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Friday Look
We’ve got a ton of news from the Centers for Medicare & Medicaid Services (CMS) this week. The big bomb, of course, dropped late Wednesday when the agency announced that contract offers for off-the-shelf back and knee braces had been made—and that would be all for the competitive bidding program for the time being. You can read our full story about the move, including comments from AAHomecare President Tom Ryan, here
CMS also issued a proposed durable medical equipment, prosthetics and orthotics (DMEPOS) rule that would set rates in rural and non-contiguous non-Competitive Bid Areas (CBAs), saying it would continue paying suppliers higher rates in those areas starting in April of 2021 or when the public health emergency ends. This, the rule says, was informed by stakeholder input about the costs and logistics of serving non-CBAs. “Previous feedback from industry stakeholders expressed concern regarding beneficiary access to items and services furnished in rural and remote areas,” CMS said. Find the rule fact sheet here.
But wait, there’s more! The DMEPOS change also proposes to classify continuous glucose monitors as DME under Medicare Part B and establish fee schedule amounts for them and for accessories. And it would broaden the DME category for home infusion pumps, and takes complex rehab manual wheelchairs and some other manual wheelchairs and accessories out of the bidding program as required by legislation passed this year.

One more note on a slightly different angle: CMS also announced this week that it would cover the costs of COVID-19 vaccinations for seniors with Medicare or Medicare Advantage plans.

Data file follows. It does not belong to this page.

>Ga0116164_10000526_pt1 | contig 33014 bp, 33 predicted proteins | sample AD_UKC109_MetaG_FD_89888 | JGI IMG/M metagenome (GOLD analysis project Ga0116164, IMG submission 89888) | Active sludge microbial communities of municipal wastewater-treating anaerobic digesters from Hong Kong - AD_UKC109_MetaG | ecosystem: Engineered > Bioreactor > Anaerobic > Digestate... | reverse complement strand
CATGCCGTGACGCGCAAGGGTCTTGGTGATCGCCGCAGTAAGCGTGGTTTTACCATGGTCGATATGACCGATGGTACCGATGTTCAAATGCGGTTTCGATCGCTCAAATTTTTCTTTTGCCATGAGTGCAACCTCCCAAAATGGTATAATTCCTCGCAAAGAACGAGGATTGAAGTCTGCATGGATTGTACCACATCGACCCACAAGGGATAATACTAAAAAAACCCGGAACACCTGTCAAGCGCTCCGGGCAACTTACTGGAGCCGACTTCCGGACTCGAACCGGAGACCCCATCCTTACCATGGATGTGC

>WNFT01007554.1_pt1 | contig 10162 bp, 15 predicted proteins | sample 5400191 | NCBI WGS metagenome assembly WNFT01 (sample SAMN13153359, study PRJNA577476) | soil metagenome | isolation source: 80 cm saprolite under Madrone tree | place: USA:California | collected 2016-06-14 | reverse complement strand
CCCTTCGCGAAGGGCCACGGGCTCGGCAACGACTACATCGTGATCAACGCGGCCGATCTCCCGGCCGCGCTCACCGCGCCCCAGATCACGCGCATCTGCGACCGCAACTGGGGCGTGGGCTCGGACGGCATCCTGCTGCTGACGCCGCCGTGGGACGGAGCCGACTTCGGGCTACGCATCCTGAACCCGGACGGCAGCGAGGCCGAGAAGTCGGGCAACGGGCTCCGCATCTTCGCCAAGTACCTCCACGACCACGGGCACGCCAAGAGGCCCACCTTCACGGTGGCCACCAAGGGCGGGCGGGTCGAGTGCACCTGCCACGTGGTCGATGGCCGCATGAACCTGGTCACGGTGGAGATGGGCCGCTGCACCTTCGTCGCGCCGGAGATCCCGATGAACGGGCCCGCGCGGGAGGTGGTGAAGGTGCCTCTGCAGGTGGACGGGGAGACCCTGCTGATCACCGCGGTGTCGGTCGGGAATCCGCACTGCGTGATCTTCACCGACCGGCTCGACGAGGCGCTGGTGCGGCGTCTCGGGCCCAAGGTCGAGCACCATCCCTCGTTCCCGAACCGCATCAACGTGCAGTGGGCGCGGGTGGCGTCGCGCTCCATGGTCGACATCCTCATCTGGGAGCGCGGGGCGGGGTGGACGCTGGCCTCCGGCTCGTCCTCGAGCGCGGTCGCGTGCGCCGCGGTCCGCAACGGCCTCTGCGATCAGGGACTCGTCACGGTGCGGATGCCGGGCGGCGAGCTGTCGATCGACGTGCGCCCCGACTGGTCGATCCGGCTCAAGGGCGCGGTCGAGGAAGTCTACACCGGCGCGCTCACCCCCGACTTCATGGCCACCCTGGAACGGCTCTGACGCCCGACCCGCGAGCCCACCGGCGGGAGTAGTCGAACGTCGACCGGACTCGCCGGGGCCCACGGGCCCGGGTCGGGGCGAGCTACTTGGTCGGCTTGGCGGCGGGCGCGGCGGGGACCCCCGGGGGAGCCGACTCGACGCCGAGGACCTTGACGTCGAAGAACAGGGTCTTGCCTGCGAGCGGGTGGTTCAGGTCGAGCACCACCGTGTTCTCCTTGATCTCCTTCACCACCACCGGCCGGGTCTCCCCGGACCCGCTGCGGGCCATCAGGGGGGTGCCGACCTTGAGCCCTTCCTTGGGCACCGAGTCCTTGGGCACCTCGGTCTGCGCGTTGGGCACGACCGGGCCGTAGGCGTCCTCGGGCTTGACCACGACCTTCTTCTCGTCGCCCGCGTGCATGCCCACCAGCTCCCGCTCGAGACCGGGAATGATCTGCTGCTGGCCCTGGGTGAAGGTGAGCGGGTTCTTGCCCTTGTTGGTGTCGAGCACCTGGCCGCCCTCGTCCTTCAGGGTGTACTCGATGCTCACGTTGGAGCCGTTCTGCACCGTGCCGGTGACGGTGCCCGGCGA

See you Monday!  
Industry News
Knowing how to talk to patients and customers about finances can make the difference between them getting care or walking out the door. Here are four steps for managing the payment discussion with emotional intelligence—and how to get your team on board—from Patty Casebolt, the chief quality officer at Medical Eye Center in Medford, Oregon. Sponsored by CareCredit. 
Statistics show that 1 in 10 adults over age 60 suffers from elder abuse, often by homecare providers or another person the senior trusts. The most significant risk factor for abuse is the provider’s exclusive one-on-one exposure to the client. Because the senior may be isolated, others may not be there to recognize abuse or prevent it from happening or continuing. Sponsored by Philadelphia Insurance.
Risk & Insurance in Your Company
Happy Halloween! Sometimes business worries are even scarier than October ghouls. It can help to know that your company is carrying adequate insurance policies. Here are three main topics home health providers should keep in mind.
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